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Round Valley Marks Third Anniversary of Shooting Deaths

by Nicholas Wilson

Bear Lincoln Index

Twilight ceremony held at the spot where Acorn Peters was killed by deputies
Marking the anniversary of Leonard "Acorn" Peters' death, Bear Lincoln spoke at a twilight ceremony held at the spot where his friend was killed by sheriff's deputies on Good Friday, 1995. It was Lincoln's first opportunity to participate because he had been in Mendocino County Jail during previous anniversary ceremonies; last September, he was acquitted of murdering sheriff's deputy Bob Davis, who also died that fatal night.

Some 60 people took part in a candlelight ceremony, which proceeded up deeply rutted Little Valley Road toward the shooting site at the crest of a ridge. At the head of the procession moving from the Round Valley Indian Reservation was Roger Peters, teenage son of the slain man.

Roger led a traditional Native American drum circle in a sacred ceremony at the exact spot where his father was shot down. In a bullet- scarred scrub oak tree was placed a walking staff festooned with colored ribbons, and at the tree's base, a lone eagle feather and abalone shell holding sage incense were offered. Next to this tree remained the stump of another tree cut down and removed by deputies -- but never accounted for or presented in evidence at Lincoln's murder trial.

Roger Peters then placed a commemorative plaque on a stone monument being built to mark the site of "the tragic events of April 14, 1995." Participants placed candles and green ribbons on the monument, along with an adjacent white cross surrounded by blooming yellow daffodils.

"They laid in wait and shot the first Indian that walked down the road"
Among a half-dozen people speaking to the assembly in memory of Acorn Peters was Bear Lincoln, who said, "Thank you all for being here. Acorn was a good friend of mine, one of my best friends. He was a person I shared many good conversations and good feelings with. Our brother was murdered by the sheriff's department. They laid in wait right here, at this site, and they shot the first Indian that walked down the road, which happened to be Acorn.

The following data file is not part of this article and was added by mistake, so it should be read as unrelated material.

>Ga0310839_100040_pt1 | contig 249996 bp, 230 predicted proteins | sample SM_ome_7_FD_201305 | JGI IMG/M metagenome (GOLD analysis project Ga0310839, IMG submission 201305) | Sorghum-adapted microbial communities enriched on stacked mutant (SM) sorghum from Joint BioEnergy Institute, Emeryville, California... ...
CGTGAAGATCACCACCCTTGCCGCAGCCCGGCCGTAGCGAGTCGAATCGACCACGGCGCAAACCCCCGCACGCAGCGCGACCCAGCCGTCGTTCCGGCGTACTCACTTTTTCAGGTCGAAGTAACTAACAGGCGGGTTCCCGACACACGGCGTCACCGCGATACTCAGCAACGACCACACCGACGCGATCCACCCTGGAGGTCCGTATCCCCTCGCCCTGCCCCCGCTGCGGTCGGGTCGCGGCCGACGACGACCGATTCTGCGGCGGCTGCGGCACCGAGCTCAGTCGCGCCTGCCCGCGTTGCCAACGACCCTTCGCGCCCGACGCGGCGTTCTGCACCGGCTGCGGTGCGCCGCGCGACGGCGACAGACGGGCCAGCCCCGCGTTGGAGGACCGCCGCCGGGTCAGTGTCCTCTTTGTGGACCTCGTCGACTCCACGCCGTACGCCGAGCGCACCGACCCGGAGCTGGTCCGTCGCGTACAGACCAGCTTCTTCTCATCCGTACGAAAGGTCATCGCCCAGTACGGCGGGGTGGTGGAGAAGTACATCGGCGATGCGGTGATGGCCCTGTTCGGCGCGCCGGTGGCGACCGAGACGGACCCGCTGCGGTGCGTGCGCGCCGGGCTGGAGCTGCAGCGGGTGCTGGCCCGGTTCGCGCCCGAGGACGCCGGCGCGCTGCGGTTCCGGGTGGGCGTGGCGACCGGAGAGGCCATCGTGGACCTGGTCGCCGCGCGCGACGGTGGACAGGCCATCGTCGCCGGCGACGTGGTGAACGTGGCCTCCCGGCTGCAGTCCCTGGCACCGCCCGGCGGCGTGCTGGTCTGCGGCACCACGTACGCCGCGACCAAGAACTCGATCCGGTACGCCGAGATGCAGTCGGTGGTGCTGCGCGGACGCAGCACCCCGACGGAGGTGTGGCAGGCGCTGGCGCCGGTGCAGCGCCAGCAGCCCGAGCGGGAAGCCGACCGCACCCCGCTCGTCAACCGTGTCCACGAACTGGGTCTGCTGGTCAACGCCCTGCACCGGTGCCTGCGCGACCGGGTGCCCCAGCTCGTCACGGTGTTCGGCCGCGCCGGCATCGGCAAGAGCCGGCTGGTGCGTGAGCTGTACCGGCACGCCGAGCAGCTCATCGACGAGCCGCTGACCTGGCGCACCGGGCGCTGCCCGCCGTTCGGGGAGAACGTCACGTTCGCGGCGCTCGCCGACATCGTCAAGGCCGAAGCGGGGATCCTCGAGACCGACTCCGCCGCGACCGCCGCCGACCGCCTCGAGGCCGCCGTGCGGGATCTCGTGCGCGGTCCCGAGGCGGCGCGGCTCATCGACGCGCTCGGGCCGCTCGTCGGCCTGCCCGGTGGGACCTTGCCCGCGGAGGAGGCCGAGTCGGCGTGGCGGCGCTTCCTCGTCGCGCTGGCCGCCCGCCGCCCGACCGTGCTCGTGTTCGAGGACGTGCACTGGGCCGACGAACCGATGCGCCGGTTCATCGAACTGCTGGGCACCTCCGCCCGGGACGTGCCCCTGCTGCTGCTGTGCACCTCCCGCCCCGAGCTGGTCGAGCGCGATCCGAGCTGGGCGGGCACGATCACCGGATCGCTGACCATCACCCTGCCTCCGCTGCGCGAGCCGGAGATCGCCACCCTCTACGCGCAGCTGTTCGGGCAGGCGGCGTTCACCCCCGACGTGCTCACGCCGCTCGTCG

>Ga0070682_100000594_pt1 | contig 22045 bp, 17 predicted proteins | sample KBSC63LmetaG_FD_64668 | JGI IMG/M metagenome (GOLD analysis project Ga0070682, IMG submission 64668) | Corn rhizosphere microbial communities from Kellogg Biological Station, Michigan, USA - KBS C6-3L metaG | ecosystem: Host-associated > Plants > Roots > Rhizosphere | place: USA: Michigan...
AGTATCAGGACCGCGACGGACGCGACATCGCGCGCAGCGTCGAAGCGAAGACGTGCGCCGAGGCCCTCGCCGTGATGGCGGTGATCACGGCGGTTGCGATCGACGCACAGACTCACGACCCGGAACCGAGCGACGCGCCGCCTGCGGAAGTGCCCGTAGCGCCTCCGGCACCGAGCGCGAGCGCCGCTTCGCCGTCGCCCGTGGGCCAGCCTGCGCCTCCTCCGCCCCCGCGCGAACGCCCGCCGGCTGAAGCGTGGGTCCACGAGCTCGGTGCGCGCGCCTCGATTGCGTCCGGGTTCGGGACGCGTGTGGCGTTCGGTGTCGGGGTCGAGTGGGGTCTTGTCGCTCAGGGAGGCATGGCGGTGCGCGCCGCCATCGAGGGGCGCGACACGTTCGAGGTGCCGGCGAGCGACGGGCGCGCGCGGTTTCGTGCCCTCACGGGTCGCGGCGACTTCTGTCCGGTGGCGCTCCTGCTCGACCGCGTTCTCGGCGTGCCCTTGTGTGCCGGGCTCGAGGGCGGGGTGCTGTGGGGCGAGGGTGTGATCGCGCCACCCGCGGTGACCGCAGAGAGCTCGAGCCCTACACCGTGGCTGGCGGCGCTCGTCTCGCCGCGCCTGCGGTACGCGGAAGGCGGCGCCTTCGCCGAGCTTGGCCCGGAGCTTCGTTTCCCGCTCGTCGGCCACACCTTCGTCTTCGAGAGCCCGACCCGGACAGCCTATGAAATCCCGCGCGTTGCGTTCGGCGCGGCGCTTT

"We can't forget his death, and we can't just walk away from it and not feel it. If we do, I'm afraid that it will happen again to one of us here. We need to be strong, we need to come together. His death was almost like a sacrifice, because so many things happened after that. All of us here right now have been brought together, and brought closer together. We are stronger, and we must get stronger, because we have to fight corrupt law enforcement.

"They came up here and they got away with murder. They called me the cowardly killer, but I say that they were the cowardly killers. The jury in the trial believed my version of what happened. I'm really happy for that. It's a time of victory right now, a time for us to feel some happiness.

"I feel sorrow because my brother is gone, but I feel we'll see him again one day. But I know it would have touched his heart to see everybody here to support him. I encourage all of us to work together and to come closer together as a community and see justice done. We need to get stronger and wiser, and not forget that our brother Acorn was murdered," Lincoln concluded.

The majority of participants were reservation residents, but they were joined by a number of supporters and family members who had driven many hours to be there, including Lincoln's Ukiah attorney Phil DeJong, defense investigator Samantha Burkey, and Lincoln jury foreman Eileen Urich.

The hilltop ceremony was preceded by a potluck dinner gathering and music by the Black Horse Blues Band at a reservation meeting room. It was a beautiful sunny spring day, with blue and white lupine blossoms and bright orange California poppies punctuating the verdant valley floor, all backed with a vista of snowy mountains.

Many of the visitors took a short drive to see Bear Lincoln feed his Appaloosa horses, a small herd that began with a yearling stallion and three mares shortly before the tragic shootings. The mares all foaled recently, increasing the herd by three little fillies. Lincoln says his plan is to provide horses and teach ridership to reservation youths as one way of offering them an alternative to alcohol and drug involvement.

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Albion Monitor April 22, 1998 (

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